Does Your Neighborhood Affect Your Health?

A couple of decades ago I worked for a non-profit agency that worked to promote girls’ and women’s health through physical activity. One project in particular still resonates with me, in which a neighborhood alliance contacted us regarding a local park that was being renovated by the city. The alliance wanted to ensure that the park was as accessible to girls and women in the neighborhood as it was for boys and men, and they wanted our help.In its original form, the park featured several basketball courts, a baseball diamond and an aging playground. Through our research and by contacting residents near the park, we recommended a walking trail around the park, more girl-friendly components to the playground and safety features, such as better lighting and landscaping that was more open with mature trees rather than thick shrubbery. The renovation of this park is a great example of how your neighborhood can either support or discourage your efforts to be healthy. In its original condition, the park’s basketball courts were used as a hangout and were covered with litter and broken glass, and there were few reasons for neighborhood residents to use it. Beyond clean drinking water and regular trash removal, there are a number of factors related to where you live that have very real impacts on your health. For example: -Walkability and the relationship to heart health. It’s well-known that a lack of exercise can raise your risk for health conditions, such as heart disease, obesity and Type 2 diabetes. However, living in the suburbs, the absence of sidewalks and safety issues can be deterrents to getting outside and walking in your neighborhood—a simple and easy way to be active. As communities expand outward into the suburbs and beyond, the distance between your home, stores and workplace make driving or riding public transportation unavoidable. In addition, urban communities without sidewalks or safe places to walk reduce easy opportunities for residents to get physical activity, forcing them to find other places and ways to exercise than walking in their neighborhood. –Green space and overall health. There has been a great deal of research about the health benefits of spending time in green places, such as the woods or a park. Exposure to green space has been associated with decreased blood pressure, improved immunity and lower levels of stress and the stress-related hormone cortisol, so much so that some doctors are prescribing time in a local park to their patients. Working out in green space can lower your level of perceived exertion, which means that a hard workout done in a park may feel easier, making your workout more effective. In addition, being active or having access to green or wooded areas feels good—it’s more relaxing and enjoyable than being outdoors in areas that are devoid of trees and greenery. -Health impact of blue space. Living near water can also be a positive when it comes to your health. Whether you live near a pond in a city park, a small creek, a fountain or the ocean, nearby blue space in the form of water can be good for you. A research study involving 18,000 participants in 18 countries found that people who live near water report better mental and physical well-being. And other research has found that people who live near water have a lower risk of premature death, a decreased risk of being obese and better mental health than subjects who don’t live near the water. Blue space is beneficial because the sight and sound of water is relaxing, but more importantly, living near a lake or the beach promotes physical activity in the form of walking, swimming and paddling. -Grocery stores and nutrition. Communities that have access to local grocery stores, especially those that are walkable, promote good nutrition. However, many poorer urban communities tend to have more fast food restaurants and fewer grocery stores, which has a very real impact on residents’ nutritional status and overall health. A study in Sweden found that when people moved from an area with few fast food restaurants to one with more, their risk for type 2 diabetes rose significantly. Communities that lack of grocery stores and local food markets also tend to be less walkable and contain fewer parks. These are just a few examples of how your neighborhood can have an influence on both your physical and mental health. To some extent, cities are responding. A number of communities are creating mixed-use neighborhoods. Some are building apartments that contain retail space on the ground floor, and others are creating pockets of retail and residential space. Some suburbs and even larger cities are recreating “main streets” that are near homes, but walkable to stores. Bike lanes, walking paths and local parks are being built, water features are being added and empty lots are being repurposed into gardens. Whenever I drive by the city park that I played a small part in renovating, I smile. Not because of my role, but b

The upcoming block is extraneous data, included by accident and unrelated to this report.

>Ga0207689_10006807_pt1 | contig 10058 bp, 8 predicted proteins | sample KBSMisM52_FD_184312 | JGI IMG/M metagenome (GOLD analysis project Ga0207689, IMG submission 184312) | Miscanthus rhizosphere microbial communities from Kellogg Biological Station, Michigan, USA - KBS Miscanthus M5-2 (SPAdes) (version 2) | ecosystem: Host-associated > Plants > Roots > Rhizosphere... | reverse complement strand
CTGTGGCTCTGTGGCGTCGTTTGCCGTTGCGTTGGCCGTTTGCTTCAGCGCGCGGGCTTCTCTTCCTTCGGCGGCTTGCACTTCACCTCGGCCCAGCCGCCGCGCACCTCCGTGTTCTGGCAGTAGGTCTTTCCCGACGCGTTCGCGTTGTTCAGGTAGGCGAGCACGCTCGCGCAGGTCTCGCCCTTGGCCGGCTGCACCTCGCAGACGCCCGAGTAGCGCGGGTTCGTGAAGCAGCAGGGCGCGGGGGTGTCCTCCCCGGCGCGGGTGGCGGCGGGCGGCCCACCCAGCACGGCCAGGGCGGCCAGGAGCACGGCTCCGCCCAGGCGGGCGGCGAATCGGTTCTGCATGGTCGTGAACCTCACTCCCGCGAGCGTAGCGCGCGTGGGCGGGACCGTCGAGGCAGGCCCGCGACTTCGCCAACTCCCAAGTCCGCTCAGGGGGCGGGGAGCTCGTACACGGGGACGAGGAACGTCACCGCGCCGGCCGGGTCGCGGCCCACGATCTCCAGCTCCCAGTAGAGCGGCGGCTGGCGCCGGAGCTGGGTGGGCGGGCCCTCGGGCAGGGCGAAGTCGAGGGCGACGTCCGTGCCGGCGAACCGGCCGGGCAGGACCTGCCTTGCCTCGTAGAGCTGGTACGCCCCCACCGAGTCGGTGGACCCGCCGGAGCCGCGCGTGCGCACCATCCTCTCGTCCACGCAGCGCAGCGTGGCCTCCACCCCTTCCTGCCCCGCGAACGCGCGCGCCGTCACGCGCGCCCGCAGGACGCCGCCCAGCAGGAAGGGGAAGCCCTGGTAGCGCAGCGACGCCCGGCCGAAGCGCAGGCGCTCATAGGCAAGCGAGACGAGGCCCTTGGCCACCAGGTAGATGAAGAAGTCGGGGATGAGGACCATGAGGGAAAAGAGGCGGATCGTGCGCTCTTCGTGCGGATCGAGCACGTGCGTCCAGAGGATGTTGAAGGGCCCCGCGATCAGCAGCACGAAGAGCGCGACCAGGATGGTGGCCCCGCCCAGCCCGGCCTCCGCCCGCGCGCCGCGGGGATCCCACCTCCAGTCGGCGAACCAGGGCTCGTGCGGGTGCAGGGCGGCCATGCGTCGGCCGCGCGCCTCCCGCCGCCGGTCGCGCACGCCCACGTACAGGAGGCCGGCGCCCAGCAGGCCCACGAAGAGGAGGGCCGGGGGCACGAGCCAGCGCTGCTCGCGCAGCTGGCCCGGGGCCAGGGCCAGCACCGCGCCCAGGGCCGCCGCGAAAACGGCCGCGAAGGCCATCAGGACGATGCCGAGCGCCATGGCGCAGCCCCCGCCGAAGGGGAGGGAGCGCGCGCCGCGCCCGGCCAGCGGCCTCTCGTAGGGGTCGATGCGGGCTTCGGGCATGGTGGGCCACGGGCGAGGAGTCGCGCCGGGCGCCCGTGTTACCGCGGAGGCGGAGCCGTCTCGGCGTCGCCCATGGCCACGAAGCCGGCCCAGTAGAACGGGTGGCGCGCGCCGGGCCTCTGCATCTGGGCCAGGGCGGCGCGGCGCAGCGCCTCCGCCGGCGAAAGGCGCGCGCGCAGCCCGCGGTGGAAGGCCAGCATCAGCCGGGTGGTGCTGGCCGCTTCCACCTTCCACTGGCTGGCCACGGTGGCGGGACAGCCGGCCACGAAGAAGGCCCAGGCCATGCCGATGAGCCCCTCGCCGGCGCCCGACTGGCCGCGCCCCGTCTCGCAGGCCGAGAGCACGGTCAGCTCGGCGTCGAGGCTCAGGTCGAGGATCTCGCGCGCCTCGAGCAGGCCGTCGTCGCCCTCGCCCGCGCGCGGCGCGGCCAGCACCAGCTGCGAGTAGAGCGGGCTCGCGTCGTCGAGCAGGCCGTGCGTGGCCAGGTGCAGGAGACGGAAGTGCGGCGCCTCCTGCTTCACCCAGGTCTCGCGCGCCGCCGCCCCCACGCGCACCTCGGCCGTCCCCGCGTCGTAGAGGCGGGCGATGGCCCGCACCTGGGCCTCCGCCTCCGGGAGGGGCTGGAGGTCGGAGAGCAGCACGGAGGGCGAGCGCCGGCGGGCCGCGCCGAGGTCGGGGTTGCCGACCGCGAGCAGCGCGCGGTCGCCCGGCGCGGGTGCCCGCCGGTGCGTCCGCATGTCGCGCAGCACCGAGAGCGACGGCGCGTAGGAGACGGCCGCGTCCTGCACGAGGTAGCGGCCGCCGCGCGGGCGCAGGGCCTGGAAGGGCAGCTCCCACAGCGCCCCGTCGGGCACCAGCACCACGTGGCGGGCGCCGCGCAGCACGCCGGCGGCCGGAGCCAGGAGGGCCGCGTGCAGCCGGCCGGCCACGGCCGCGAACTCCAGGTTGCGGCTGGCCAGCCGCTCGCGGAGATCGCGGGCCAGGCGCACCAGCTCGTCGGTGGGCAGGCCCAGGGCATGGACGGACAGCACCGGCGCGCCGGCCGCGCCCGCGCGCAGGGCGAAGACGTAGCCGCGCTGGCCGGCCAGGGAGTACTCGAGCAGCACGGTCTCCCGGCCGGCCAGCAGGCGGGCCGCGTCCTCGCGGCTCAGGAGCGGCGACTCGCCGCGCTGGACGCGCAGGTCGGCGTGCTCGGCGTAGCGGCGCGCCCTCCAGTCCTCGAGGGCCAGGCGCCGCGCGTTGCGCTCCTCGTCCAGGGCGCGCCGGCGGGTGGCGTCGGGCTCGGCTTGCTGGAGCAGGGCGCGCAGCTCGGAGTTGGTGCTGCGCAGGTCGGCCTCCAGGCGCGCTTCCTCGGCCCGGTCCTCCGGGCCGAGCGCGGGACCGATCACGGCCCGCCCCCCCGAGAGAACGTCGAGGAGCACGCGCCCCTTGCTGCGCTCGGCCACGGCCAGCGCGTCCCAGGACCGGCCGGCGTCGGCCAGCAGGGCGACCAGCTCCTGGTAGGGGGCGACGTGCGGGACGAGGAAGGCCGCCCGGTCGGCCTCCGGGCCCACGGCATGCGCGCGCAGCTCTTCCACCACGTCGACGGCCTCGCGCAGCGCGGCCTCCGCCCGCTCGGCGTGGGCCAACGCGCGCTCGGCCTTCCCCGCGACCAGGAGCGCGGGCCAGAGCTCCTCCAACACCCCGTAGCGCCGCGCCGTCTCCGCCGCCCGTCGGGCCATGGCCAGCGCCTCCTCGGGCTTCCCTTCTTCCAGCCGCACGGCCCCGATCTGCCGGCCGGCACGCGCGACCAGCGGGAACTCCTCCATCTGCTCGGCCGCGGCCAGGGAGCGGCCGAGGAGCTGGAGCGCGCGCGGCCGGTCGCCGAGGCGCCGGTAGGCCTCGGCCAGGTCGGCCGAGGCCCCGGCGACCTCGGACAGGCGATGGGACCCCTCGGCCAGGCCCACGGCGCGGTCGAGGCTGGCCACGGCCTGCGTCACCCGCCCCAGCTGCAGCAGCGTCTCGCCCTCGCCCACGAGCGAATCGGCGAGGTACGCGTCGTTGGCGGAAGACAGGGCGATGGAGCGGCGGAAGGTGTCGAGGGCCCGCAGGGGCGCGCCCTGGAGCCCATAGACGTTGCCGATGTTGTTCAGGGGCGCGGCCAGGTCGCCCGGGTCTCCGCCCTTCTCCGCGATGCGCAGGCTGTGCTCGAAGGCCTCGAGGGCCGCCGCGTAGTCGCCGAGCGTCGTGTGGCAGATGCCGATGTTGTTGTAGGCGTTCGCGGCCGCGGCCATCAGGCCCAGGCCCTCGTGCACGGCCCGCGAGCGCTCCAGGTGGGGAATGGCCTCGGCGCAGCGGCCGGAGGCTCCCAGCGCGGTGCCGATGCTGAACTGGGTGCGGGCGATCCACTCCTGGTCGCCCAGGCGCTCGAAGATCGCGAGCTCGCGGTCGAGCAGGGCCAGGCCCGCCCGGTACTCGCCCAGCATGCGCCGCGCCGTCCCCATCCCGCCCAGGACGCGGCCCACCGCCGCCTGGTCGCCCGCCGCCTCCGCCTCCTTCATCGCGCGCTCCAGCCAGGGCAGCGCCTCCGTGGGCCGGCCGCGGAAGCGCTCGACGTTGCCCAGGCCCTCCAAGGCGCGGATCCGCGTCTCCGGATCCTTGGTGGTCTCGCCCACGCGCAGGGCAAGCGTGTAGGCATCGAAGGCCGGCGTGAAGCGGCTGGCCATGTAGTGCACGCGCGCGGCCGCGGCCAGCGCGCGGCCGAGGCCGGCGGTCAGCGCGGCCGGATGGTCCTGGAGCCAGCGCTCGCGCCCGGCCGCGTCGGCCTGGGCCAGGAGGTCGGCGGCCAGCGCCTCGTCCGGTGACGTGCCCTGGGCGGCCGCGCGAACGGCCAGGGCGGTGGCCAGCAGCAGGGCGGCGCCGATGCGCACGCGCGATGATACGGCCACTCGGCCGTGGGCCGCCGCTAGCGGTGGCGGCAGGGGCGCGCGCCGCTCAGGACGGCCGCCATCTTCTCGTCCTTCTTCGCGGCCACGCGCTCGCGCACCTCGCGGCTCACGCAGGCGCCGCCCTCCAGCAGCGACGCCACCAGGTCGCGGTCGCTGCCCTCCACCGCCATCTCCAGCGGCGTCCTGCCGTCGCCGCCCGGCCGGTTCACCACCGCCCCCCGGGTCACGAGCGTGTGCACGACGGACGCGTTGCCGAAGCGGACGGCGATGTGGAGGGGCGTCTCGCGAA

Does Your Neighborhood Affect Your Health?